Lysine requirement of laying hens estimated by plasma lysine concentration at two days after changing dietary lysine levels repeatedly using the same hens
Yamamoto, A.; Yamashita, T.; Kokawa, K.; Watanabe, R.; Fujimura, S.; Ishibashi, T.
Animal Science and Technology 68(10): 934-939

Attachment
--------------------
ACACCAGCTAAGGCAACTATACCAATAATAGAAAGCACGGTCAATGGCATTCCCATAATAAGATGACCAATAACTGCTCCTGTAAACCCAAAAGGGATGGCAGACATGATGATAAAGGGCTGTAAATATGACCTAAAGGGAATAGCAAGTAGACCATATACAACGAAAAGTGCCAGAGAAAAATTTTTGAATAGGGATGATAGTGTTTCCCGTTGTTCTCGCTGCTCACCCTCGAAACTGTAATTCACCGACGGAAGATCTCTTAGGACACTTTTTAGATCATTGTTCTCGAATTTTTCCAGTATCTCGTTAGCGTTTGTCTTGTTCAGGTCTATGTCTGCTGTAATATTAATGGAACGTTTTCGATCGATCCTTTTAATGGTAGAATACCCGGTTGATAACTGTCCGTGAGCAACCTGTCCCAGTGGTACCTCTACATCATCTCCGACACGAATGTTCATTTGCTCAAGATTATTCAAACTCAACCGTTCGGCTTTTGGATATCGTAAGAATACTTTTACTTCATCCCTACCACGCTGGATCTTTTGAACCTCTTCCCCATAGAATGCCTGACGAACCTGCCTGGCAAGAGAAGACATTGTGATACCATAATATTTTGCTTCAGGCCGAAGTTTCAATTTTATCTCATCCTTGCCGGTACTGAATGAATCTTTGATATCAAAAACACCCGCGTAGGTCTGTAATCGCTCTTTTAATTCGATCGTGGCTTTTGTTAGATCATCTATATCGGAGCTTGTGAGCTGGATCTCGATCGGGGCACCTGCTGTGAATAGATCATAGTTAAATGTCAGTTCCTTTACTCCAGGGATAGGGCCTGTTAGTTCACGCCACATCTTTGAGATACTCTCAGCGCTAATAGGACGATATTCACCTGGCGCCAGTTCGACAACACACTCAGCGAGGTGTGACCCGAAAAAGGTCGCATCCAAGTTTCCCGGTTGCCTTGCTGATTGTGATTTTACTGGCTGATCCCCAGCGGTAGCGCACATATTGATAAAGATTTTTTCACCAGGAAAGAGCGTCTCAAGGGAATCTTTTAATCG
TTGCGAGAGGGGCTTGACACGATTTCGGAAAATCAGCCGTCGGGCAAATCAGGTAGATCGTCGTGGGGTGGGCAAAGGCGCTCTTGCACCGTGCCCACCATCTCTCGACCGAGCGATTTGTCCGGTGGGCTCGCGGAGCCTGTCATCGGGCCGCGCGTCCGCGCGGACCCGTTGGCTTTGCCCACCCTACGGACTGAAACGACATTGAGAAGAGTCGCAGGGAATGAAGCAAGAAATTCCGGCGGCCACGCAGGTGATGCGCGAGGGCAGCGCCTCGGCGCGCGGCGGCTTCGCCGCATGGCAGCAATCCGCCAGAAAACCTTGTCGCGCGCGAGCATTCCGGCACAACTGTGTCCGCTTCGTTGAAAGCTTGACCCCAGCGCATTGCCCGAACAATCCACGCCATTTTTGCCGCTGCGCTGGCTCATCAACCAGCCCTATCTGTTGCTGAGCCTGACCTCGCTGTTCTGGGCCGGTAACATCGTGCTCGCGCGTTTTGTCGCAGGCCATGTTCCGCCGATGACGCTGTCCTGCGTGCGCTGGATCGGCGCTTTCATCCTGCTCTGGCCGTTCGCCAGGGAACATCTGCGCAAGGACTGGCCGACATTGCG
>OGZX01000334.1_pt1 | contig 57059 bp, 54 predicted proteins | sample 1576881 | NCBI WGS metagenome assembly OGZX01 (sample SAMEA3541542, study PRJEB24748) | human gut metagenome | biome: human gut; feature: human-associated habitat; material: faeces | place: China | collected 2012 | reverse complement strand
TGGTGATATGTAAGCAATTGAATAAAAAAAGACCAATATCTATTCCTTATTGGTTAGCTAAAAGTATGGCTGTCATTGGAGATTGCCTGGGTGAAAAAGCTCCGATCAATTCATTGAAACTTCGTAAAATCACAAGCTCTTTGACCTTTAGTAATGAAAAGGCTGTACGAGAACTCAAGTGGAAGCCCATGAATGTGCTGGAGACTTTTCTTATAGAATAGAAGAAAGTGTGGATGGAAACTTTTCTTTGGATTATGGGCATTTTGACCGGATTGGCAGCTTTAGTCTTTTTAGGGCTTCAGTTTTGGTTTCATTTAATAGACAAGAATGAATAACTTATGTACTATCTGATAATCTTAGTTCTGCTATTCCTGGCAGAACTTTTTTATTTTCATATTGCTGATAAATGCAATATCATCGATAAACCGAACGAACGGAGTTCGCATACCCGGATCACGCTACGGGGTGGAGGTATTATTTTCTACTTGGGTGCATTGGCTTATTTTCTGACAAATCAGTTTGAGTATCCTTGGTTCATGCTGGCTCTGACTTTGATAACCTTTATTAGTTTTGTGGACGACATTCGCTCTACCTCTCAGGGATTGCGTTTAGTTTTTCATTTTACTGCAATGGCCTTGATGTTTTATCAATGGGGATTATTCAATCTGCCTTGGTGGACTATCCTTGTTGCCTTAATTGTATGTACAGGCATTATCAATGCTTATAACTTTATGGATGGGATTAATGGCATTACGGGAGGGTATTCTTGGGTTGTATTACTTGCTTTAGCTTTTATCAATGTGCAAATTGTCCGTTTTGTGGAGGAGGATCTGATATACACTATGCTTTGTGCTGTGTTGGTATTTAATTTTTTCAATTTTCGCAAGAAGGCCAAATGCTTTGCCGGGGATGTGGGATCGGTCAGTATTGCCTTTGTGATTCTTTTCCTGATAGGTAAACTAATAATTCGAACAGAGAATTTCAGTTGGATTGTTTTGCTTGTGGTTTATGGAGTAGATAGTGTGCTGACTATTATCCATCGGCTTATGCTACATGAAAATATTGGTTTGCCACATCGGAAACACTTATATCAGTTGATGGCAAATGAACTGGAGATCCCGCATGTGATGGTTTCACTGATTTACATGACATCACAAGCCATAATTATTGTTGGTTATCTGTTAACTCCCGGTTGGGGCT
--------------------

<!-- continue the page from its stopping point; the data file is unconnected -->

The lysine requirements were estimated from data of plasma lysine concentration at two days after changing successively dietary lysine levels using repeatedly the same laying hens. At 46 weeks of age, 20 laying hens with average body weight and high egg production rate were accustomed gradually to the 0.65% lysine diet for five days. After then, the 0.65% lysine diet was switched successively to 0.75, 0.55, 0.85 and 0.45% lysine diets at two day interval. About 0.4 ml of blood was taken from the wing vein between 13:00 and 14:00. The plasma amino acid concentration of six laying hens which laid on the day and the next day of blood sampling throughout the experimental period was determined. No negative effects of frequent blood sampling and dietary deficient or excess lysine levels on egg production, egg size, feed intake and body weight were observed. The plasma lysine concentration was maintained at about 50 nmol/ ml, when the dietary lysine levels or lysine intake was less than the lysine requirement level, and then increased linearly with increasing dietary lysine levels. From the break point, the lysine requirements were estimated to be 0.61+-0.01% and 693+-3 mg/hen/d. These values were similar to those obtained by laying performance in the laboratory (0.63%) and the commercial farm (0.60%) indicating that it was possible to determine the lysine requirement using repeatedly the same laying hens in a short period.